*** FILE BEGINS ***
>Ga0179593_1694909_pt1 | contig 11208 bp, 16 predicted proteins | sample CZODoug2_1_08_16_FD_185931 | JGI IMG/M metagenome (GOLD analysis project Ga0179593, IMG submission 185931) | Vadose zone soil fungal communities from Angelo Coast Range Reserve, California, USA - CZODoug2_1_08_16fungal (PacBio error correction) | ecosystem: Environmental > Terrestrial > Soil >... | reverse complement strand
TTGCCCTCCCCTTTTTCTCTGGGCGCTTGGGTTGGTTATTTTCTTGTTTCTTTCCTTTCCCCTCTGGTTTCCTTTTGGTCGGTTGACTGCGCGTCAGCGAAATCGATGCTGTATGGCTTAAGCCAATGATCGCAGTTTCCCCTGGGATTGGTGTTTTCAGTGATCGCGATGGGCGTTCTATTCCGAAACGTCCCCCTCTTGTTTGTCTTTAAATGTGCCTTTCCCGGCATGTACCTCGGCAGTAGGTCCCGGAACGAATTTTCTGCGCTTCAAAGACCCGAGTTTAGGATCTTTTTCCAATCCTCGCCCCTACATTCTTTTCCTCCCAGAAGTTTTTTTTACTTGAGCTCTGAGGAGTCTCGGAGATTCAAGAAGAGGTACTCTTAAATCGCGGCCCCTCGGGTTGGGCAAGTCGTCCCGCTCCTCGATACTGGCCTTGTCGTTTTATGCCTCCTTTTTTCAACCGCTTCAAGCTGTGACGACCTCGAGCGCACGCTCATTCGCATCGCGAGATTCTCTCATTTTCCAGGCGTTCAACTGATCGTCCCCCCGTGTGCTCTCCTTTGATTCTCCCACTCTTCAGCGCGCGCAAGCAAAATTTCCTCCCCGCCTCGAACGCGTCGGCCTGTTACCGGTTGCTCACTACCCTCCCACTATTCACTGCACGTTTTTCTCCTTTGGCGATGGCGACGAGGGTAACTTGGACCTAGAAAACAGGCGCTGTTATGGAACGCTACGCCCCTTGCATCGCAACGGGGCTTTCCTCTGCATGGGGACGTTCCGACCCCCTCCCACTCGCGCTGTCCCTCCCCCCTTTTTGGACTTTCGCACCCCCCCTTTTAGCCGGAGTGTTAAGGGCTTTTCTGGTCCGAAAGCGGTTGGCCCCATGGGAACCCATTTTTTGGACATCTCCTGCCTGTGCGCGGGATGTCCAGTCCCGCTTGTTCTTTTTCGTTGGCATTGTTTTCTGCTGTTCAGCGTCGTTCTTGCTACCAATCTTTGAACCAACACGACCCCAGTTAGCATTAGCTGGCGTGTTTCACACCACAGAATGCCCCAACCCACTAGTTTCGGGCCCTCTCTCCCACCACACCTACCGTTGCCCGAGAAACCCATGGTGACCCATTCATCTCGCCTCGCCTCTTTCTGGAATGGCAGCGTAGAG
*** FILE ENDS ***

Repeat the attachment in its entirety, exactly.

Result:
>Ga0179593_1694909_pt1 | contig 11208 bp, 16 predicted proteins | sample CZODoug2_1_08_16_FD_185931 | JGI IMG/M metagenome (GOLD analysis project Ga0179593, IMG submission 185931) | Vadose zone soil fungal communities from Angelo Coast Range Reserve, California, USA - CZODoug2_1_08_16fungal (PacBio error correction) | ecosystem: Environmental > Terrestrial > Soil >... | reverse complement strand
TTGCCCTCCCCTTTTTCTCTGGGCGCTTGGGTTGGTTATTTTCTTGTTTCTTTCCTTTCCCCTCTGGTTTCCTTTTGGTCGGTTGACTGCGCGTCAGCGAAATCGATGCTGTATGGCTTAAGCCAATGATCGCAGTTTCCCCTGGGATTGGTGTTTTCAGTGATCGCGATGGGCGTTCTATTCCGAAACGTCCCCCTCTTGTTTGTCTTTAAATGTGCCTTTCCCGGCATGTACCTCGGCAGTAGGTCCCGGAACGAATTTTCTGCGCTTCAAAGACCCGAGTTTAGGATCTTTTTCCAATCCTCGCCCCTACATTCTTTTCCTCCCAGAAGTTTTTTTTACTTGAGCTCTGAGGAGTCTCGGAGATTCAAGAAGAGGTACTCTTAAATCGCGGCCCCTCGGGTTGGGCAAGTCGTCCCGCTCCTCGATACTGGCCTTGTCGTTTTATGCCTCCTTTTTTCAACCGCTTCAAGCTGTGACGACCTCGAGCGCACGCTCATTCGCATCGCGAGATTCTCTCATTTTCCAGGCGTTCAACTGATCGTCCCCCCGTGTGCTCTCCTTTGATTCTCCCACTCTTCAGCGCGCGCAAGCAAAATTTCCTCCCCGCCTCGAACGCGTCGGCCTGTTACCGGTTGCTCACTACCCTCCCACTATTCACTGCACGTTTTTCTCCTTTGGCGATGGCGACGAGGGTAACTTGGACCTAGAAAACAGGCGCTGTTATGGAACGCTACGCCCCTTGCATCGCAACGGGGCTTTCCTCTGCATGGGGACGTTCCGACCCCCTCCCACTCGCGCTGTCCCTCCCCCCTTTTTGGACTTTCGCACCCCCCCTTTTAGCCGGAGTGTTAAGGGCTTTTCTGGTCCGAAAGCGGTTGGCCCCATGGGAACCCATTTTTTGGACATCTCCTGCCTGTGCGCGGGATGTCCAGTCCCGCTTGTTCTTTTTCGTTGGCATTGTTTTCTGCTGTTCAGCGTCGTTCTTGCTACCAATCTTTGAACCAACACGACCCCAGTTAGCATTAGCTGGCGTGTTTCACACCACAGAATGCCCCAACCCACTAGTTTCGGGCCCTCTCTCCCACCACACCTACCGTTGCCCGAGAAACCCATGGTGACCCATTCATCTCGCCTCGCCTCTTTCTGGAATGGCAGCGTAGAG